On October 20, 1873 the former National Hall, on Market Street above 12th Street, held its inaugural performance in the newly renovated and renamed Olympic Theatre.  A newly written drama performed that evening entitled “Past, Present and Future” could not have anticipated the real-life drama that was to occur at the theatre less than three months later.

On Thursday, January 29, 1874 at 2:42 AM, an alarm was sounded on Box 78 for a fire at the Olympic Theatre.  The first responding companies found a large fire in the three-story brick theatre that was threatening structures to the west, including St. John’s Catholic Church on South 13th Street.  Firefighters fought the fire from the street and manned nearby roofs to protect adjacent structures. As the fire intensified, a second alarm was pulled at 3:03 AM.

As the efforts progressed, Engine 4’s hosemen from the first alarm, were on the roof of the building to the west of the Olympic Theatre, and the hosemen from Engine 3, from the second alarm, were on the roof of the building to their west.  Fearful of a collapse as the walls of the three-story Olympic were higher than their positions, they were examined and thought to be 9” thick.  At a later inquest, it was determined they were only 6” thick.  Shortly later the walls collapsed and entirely crushed Engine 4’s building and crushed half the roof, where Engine 3 was located.  Spectators in the streets below, as well as the firefighters, were horrified.

Rescue efforts began immediately.  Hoseman Charles O’Neill of Engine 4, age 29, was found dead in the rubble.  Hoseman George W. Devitt of Engine 3, age 25, was found gravely injured, taken home, and died shortly thereafter.

Also injured from Engine 4 were Foreman Hugh McClintock, (McClintock was gravely injured on March 4, 1876, when he fell from a roof. He died three months later on June 21, 1876) and Hosemen Elwood Hennicks, James P. Love, and Daniel O’Neill.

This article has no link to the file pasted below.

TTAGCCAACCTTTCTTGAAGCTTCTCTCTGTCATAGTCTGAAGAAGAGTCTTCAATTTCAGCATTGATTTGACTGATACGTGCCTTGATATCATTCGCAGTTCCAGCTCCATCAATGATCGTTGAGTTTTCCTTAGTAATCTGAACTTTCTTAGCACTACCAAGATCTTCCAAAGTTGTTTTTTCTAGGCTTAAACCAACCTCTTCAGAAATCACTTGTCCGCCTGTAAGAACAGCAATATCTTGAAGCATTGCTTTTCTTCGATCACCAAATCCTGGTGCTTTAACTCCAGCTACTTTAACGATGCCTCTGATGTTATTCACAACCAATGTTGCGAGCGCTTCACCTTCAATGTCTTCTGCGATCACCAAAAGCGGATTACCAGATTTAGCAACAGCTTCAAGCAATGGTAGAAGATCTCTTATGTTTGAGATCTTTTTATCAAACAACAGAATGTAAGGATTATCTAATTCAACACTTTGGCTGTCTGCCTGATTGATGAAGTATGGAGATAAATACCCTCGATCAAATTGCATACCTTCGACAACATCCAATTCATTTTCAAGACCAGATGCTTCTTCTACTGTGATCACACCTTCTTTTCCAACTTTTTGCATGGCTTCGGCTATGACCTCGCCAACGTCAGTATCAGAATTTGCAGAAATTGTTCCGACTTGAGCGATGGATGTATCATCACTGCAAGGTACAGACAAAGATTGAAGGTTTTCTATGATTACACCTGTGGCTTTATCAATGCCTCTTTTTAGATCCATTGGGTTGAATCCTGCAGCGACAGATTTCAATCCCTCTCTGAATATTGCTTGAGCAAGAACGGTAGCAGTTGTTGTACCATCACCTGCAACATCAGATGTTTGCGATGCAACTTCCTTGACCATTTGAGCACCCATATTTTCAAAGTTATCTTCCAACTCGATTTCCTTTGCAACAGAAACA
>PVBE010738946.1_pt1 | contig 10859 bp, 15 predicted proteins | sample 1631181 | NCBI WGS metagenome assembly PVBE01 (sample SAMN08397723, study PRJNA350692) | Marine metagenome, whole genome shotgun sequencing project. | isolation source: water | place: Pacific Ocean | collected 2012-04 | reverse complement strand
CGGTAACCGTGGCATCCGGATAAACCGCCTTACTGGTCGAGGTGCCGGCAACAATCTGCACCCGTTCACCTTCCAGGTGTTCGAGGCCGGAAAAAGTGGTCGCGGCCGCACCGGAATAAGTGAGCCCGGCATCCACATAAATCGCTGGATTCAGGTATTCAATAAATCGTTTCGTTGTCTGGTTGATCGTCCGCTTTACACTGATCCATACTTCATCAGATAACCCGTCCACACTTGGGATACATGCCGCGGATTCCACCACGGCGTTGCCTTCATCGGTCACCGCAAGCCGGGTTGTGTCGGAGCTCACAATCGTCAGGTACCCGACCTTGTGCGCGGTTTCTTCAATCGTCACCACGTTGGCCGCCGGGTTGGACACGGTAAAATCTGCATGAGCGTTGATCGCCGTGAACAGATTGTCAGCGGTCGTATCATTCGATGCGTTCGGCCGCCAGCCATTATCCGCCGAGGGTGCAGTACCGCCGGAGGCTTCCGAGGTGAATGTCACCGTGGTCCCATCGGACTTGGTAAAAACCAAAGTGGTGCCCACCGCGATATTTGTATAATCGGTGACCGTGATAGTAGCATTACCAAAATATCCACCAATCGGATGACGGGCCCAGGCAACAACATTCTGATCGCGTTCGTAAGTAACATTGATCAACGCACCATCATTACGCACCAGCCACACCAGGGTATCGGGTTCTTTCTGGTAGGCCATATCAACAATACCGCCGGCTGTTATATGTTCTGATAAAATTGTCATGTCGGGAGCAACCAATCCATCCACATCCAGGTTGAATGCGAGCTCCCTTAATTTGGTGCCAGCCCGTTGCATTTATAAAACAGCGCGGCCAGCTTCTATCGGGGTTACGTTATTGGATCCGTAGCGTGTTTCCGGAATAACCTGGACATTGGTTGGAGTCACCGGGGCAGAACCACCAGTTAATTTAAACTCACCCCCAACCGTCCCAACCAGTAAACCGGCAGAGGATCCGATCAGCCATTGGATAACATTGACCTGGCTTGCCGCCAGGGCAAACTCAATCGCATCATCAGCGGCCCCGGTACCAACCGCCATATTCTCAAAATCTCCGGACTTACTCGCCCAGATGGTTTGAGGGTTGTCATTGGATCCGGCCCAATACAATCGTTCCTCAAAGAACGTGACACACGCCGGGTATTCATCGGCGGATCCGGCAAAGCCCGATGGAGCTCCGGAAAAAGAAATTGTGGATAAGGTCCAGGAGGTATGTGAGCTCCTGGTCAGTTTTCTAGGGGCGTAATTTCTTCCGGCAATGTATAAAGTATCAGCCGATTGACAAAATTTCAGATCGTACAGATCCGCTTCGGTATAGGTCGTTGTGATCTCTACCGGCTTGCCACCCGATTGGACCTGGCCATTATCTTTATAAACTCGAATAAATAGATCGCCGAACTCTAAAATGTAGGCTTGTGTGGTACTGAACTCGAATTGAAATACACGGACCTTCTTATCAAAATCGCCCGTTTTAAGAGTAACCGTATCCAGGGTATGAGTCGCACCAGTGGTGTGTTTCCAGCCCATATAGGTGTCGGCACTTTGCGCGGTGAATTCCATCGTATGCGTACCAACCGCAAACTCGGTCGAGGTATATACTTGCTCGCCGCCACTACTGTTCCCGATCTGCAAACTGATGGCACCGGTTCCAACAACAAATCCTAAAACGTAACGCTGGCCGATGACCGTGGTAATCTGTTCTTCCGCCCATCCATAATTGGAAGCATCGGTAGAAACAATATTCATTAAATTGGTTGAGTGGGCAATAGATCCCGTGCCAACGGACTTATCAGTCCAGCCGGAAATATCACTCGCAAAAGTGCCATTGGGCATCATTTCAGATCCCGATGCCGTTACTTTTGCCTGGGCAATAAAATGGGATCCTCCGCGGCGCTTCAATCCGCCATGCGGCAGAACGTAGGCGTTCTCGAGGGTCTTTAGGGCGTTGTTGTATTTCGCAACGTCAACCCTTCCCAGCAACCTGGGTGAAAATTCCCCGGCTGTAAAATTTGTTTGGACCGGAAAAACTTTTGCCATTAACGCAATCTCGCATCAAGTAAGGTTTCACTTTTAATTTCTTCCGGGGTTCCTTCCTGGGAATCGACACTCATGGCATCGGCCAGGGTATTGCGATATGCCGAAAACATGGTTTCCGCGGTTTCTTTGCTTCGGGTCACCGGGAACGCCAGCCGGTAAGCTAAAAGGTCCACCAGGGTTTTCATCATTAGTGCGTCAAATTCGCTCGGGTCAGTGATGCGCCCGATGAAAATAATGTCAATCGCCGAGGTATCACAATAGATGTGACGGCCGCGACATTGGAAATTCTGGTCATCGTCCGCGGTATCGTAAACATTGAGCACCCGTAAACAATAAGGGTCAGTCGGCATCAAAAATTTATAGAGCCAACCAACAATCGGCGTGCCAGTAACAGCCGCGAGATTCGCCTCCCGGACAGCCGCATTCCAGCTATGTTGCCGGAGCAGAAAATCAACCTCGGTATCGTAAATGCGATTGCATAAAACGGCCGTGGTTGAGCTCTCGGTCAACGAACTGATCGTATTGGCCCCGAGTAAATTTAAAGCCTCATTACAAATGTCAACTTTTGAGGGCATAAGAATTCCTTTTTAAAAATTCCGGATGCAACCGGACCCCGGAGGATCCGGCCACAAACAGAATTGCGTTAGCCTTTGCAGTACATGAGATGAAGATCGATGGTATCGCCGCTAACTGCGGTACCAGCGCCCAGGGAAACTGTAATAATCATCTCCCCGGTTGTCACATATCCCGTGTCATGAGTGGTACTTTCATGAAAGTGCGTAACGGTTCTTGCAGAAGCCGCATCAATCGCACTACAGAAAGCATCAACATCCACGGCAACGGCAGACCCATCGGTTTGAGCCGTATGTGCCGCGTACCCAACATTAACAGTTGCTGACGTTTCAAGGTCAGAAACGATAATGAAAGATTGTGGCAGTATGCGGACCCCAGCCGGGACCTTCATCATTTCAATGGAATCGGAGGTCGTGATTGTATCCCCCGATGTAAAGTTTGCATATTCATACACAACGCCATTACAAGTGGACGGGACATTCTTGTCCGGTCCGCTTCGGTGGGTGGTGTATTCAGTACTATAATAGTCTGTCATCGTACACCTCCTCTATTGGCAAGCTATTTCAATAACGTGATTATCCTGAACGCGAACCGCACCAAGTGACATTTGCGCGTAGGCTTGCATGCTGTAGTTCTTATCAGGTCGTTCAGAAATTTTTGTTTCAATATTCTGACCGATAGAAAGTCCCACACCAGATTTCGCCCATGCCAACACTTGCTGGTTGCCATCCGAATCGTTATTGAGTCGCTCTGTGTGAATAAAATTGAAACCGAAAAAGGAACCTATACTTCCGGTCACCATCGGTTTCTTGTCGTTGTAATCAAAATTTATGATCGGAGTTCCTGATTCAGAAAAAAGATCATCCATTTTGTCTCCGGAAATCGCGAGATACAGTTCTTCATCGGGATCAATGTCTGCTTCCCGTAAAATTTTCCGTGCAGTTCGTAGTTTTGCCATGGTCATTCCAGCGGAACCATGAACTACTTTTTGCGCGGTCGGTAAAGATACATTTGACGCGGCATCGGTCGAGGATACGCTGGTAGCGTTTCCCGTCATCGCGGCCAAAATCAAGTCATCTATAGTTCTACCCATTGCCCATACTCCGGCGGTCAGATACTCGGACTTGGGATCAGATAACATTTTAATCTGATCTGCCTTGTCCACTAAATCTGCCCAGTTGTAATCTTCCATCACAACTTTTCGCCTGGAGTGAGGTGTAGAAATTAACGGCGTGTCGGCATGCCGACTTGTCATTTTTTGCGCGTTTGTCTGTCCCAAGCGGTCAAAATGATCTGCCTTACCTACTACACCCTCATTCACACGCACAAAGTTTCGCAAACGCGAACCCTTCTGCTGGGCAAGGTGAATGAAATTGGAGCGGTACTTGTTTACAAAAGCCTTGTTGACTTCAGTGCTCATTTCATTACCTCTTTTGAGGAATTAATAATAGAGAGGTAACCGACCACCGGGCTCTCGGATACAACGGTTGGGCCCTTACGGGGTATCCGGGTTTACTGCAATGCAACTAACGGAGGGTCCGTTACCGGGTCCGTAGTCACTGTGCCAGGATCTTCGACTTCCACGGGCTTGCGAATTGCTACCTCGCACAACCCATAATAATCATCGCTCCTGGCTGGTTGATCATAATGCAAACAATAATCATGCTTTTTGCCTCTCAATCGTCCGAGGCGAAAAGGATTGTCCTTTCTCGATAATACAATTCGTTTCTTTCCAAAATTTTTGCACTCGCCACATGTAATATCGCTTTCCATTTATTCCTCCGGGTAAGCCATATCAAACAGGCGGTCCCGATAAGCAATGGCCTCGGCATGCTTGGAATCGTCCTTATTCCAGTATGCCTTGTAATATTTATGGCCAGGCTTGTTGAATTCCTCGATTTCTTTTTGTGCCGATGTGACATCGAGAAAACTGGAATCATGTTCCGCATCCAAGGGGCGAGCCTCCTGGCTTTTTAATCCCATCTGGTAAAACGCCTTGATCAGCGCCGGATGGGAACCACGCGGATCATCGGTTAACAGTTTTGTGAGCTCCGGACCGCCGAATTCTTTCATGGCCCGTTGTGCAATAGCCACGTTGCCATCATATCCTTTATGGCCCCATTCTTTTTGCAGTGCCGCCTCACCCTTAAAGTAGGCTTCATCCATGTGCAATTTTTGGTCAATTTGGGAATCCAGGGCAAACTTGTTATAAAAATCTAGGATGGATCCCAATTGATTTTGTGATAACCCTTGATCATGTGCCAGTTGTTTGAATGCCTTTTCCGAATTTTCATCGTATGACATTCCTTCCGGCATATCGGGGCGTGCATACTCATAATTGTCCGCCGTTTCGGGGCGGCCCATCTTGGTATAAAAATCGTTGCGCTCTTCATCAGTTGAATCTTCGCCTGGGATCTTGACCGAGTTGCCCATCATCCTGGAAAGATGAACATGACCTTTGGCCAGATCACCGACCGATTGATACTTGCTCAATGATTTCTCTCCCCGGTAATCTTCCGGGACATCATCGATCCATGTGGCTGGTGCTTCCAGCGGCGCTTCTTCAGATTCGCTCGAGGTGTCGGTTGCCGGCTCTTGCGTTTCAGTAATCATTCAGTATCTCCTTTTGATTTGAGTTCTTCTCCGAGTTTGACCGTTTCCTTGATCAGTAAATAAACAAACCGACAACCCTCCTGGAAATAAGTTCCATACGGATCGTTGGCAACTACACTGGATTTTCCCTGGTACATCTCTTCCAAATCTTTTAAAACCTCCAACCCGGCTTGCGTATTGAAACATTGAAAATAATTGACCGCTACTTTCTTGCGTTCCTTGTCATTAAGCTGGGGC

The fire completely destroyed the Olympic Theatre and plunged the Department and the city into mourning.  While the funerals of the firemen were attended by their respective engine companies, Hoseman George Devitt’s funeral was also attended by the members of the former volunteer Weccacoe Fire Company No. 19.  It seems that under the volunteer fire department, Engine 3’s station and steam fire engine were operated by the Weccacoe Fire Company and Hoseman Devitt’s family members had been active volunteer firemen at the same station.

As a newly formed Fire Department, there were questions as to how to pay for medical and funeral expenses.  On February 2, 1874, a benefit for the killed and injured was has held at Fox’s New American Theatre that raised almost $2,000.  With an additional $600 from St. John’s Church, $200 from the Insurance Company of North America, and other small donations, almost $3,000 was raised for the firemen.

Tragically, in its over 150 years, the Philadelphia Fire Department has had numerous multiple fire death incidents, the largest being the Friedlander Fire, where thirteen firemen were killed on January 20, 1910.  The following words in the 1874 Annual Report of the Fire Commissioners to the Select and Common Councils of the City of Philadelphia expressed the sentiments of a grateful City upon the death of any firefighter: “We mourn them as firemen, as fellow-citizens, as friends and brothers. In their relations to the public as firemen, they displayed a loyalty that was ready to sacrifice their lives, if need be, in the faithful discharge of their responsible duties.”

–Robert Shea